Edgar Allan Poe Shrine

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Poe Shrine

The Edgar Allan Poe Art Shrine is one of my favorite assemblages.

The elements include a raven printed on muslin, in three sections.

I found him in a Dover book, and added color in PhotoShop (Image-> Adjust-> Saturation).

Then, I printed him on some iron-on tee shirt transfer paper that works in inkjet printers.

I repeated the design several times on the paper, and then ironed the raven onto plain muslin, which I later cut to size. The edges were treated with Fray Check, a Dritz sewing product that prevents unravelling.

Black feathers and dried Black Malva flowers, plus dried wild rose petals, accent these compartments.

Edgar A Poe's wifeThe portrait in the gold oval frame is Virginia, Poe’s great love.

I found her portrait in an old biography of Edgar Allan Poe, and copied it.

I printed it with sepia brown ink, on my inkjet printer.

The frame is a dollhouse decor frame.

In front of her rest dried wild rose petals, gathered at the seashore. I usually collect them at the park at Cape Neddick “Nubble” Lighthouse, in York, Maine, just over the border from New Hampshire.

(More info about “the Nubble” – Cape Neddick Lighthouse [offsite link]).

A leaf of dried sage is to the right of the portrait. Traditionally, in addition to sage’s popularity in cooking – it’s used in turkey stuffing/dressing – it also signifies healing. It’s also supposed to be an aphrodisiac.

According to Poe’s biography, he never recovered from the death of his wife. So, the healing quality of sage is most appropriate.

Skull and candles in Edgar Allan Poe shrineIn the section to the right of her, there is a skull which was hand-carved from a deer’s antler. I found it at a flea market in Hollis, NH.

That dealer sells all kinds of weird and wonderful antique and reproduction beads and trinkets. He had only a few of these, and while it felt creepy buying one, it also seemed the right kind of creepy for this shrine.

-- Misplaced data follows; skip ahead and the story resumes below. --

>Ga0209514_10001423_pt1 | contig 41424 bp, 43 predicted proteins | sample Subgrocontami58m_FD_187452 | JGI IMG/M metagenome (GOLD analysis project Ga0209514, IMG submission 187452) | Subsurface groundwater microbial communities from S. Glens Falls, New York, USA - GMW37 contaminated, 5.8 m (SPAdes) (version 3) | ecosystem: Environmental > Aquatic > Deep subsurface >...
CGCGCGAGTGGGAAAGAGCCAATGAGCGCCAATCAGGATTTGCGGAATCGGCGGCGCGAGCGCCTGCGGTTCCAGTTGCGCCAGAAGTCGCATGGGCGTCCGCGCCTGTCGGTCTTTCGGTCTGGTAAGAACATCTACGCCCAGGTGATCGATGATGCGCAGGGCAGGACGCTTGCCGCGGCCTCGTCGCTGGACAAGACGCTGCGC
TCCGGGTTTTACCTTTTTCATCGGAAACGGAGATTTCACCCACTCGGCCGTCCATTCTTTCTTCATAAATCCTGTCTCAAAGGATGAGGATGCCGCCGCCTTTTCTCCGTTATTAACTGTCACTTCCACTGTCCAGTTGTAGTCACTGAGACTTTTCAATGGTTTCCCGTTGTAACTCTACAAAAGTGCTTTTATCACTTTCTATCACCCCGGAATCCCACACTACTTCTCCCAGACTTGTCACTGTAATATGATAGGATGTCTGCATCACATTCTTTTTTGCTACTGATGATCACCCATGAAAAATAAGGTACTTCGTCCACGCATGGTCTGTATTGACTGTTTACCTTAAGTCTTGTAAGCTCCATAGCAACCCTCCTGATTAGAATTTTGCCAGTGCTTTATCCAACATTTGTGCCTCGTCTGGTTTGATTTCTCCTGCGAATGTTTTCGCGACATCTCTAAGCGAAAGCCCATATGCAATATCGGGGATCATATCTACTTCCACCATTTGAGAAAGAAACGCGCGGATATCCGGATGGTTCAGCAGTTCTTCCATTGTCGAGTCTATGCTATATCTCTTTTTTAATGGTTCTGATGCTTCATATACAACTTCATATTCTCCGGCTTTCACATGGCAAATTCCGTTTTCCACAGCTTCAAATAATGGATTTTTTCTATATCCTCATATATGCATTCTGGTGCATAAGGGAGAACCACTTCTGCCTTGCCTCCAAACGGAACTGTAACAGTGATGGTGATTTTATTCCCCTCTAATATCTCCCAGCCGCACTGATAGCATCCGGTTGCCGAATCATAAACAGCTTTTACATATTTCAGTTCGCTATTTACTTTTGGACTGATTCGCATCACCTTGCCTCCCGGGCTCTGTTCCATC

In front of the skull are brass-colored metal candlesticks and dollhouse candles (probably plastic). I really like including dollhouse items in my shrines, especially if they look reasonably accurate. They can be pricey, but I find the best deals at crafts supply shops; these came from A.C. Moore in Nashua, NH.

Poe poemIn the center section, the lines of poetry are from The Raven.

The scan quality isn’t very good in this copy, so here’s what the lines say:

  • Then, upon the velvet sinking
    I betook myself to linking,
    Fancy unto fancy, thinking
    What this ominous bird of yore
    Meant in croaking, “Nevermore.”

Next, a golden and teal-colored pillar represents Poe’s famous Fall of the House of Usher.

In the bottom row, the center image shows a photo of Poe, taken from his biography. I’ve modified this so it looks somewhat pointillist, and a little eerie.

At the far right is a limbless china doll’s body. I’m not certain why I included it, but it adds to the Gothic sensibility of the piece. It also came from the flea market in Hollis, NH.

The outside of the wooden shrine was painted black. On the back, I glued a title card and signed the piece.

The shrine is about 8 3/4 inches wide, and about 10 1/4 inches tall. It was completed in late September 2000, and immediately purchased by a happy collector.

[Note: I  may earn a commission if you purchase something I’ve linked to.]

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